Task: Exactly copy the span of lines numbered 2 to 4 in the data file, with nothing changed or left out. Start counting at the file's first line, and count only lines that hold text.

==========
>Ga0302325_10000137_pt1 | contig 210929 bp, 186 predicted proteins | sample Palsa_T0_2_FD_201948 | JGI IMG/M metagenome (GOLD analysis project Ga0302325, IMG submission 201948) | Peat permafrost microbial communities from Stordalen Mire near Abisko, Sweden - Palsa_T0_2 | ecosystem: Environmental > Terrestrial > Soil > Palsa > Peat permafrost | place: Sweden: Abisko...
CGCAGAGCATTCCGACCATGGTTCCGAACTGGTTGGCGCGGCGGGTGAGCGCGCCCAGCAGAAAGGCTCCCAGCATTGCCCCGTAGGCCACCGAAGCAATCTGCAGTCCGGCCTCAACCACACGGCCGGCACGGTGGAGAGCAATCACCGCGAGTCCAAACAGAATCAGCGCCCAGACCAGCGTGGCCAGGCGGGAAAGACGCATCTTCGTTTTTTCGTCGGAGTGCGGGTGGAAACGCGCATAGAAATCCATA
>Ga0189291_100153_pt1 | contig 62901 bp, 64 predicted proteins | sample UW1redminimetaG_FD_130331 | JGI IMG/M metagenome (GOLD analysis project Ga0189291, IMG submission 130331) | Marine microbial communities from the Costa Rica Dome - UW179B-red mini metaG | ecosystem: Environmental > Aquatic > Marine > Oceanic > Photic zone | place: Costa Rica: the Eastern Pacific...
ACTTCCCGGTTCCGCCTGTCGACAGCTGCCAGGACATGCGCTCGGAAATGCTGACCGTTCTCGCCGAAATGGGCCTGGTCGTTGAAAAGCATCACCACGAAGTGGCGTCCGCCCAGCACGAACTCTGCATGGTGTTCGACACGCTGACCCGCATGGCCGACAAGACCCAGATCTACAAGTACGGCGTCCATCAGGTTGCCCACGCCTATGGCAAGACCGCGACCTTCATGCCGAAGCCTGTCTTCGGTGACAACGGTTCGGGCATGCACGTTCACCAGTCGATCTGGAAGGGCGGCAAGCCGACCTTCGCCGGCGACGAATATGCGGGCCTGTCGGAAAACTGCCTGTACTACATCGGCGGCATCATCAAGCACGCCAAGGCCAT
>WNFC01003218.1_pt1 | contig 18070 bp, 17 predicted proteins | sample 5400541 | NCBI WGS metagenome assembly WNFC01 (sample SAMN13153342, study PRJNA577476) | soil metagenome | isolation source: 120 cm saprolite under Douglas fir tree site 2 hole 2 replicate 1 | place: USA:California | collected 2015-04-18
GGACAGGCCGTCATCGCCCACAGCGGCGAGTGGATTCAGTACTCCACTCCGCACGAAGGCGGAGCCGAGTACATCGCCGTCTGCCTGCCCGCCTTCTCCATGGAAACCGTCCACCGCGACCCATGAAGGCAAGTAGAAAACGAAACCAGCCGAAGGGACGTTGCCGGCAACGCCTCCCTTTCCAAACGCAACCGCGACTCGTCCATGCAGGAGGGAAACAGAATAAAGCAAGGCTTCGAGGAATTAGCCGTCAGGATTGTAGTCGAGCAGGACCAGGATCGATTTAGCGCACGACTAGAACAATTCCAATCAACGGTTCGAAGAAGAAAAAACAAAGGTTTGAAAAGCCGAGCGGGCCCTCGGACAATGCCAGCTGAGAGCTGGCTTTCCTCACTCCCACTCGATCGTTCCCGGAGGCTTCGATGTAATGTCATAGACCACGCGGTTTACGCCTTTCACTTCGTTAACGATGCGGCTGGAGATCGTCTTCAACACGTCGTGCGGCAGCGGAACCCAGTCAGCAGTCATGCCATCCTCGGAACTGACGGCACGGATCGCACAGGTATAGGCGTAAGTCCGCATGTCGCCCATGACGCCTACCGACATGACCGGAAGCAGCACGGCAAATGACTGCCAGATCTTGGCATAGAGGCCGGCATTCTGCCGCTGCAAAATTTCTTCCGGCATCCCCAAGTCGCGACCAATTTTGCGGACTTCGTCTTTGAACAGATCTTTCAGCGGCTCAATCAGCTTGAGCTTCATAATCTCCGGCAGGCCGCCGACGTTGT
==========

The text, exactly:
CGCAGAGCATTCCGACCATGGTTCCGAACTGGTTGGCGCGGCGGGTGAGCGCGCCCAGCAGAAAGGCTCCCAGCATTGCCCCGTAGGCCACCGAAGCAATCTGCAGTCCGGCCTCAACCACACGGCCGGCACGGTGGAGAGCAATCACCGCGAGTCCAAACAGAATCAGCGCCCAGACCAGCGTGGCCAGGCGGGAAAGACGCATCTTCGTTTTTTCGTCGGAGTGCGGGTGGAAACGCGCATAGAAATCCATA
>Ga0189291_100153_pt1 | contig 62901 bp, 64 predicted proteins | sample UW1redminimetaG_FD_130331 | JGI IMG/M metagenome (GOLD analysis project Ga0189291, IMG submission 130331) | Marine microbial communities from the Costa Rica Dome - UW179B-red mini metaG | ecosystem: Environmental > Aquatic > Marine > Oceanic > Photic zone | place: Costa Rica: the Eastern Pacific...
ACTTCCCGGTTCCGCCTGTCGACAGCTGCCAGGACATGCGCTCGGAAATGCTGACCGTTCTCGCCGAAATGGGCCTGGTCGTTGAAAAGCATCACCACGAAGTGGCGTCCGCCCAGCACGAACTCTGCATGGTGTTCGACACGCTGACCCGCATGGCCGACAAGACCCAGATCTACAAGTACGGCGTCCATCAGGTTGCCCACGCCTATGGCAAGACCGCGACCTTCATGCCGAAGCCTGTCTTCGGTGACAACGGTTCGGGCATGCACGTTCACCAGTCGATCTGGAAGGGCGGCAAGCCGACCTTCGCCGGCGACGAATATGCGGGCCTGTCGGAAAACTGCCTGTACTACATCGGCGGCATCATCAAGCACGCCAAGGCCAT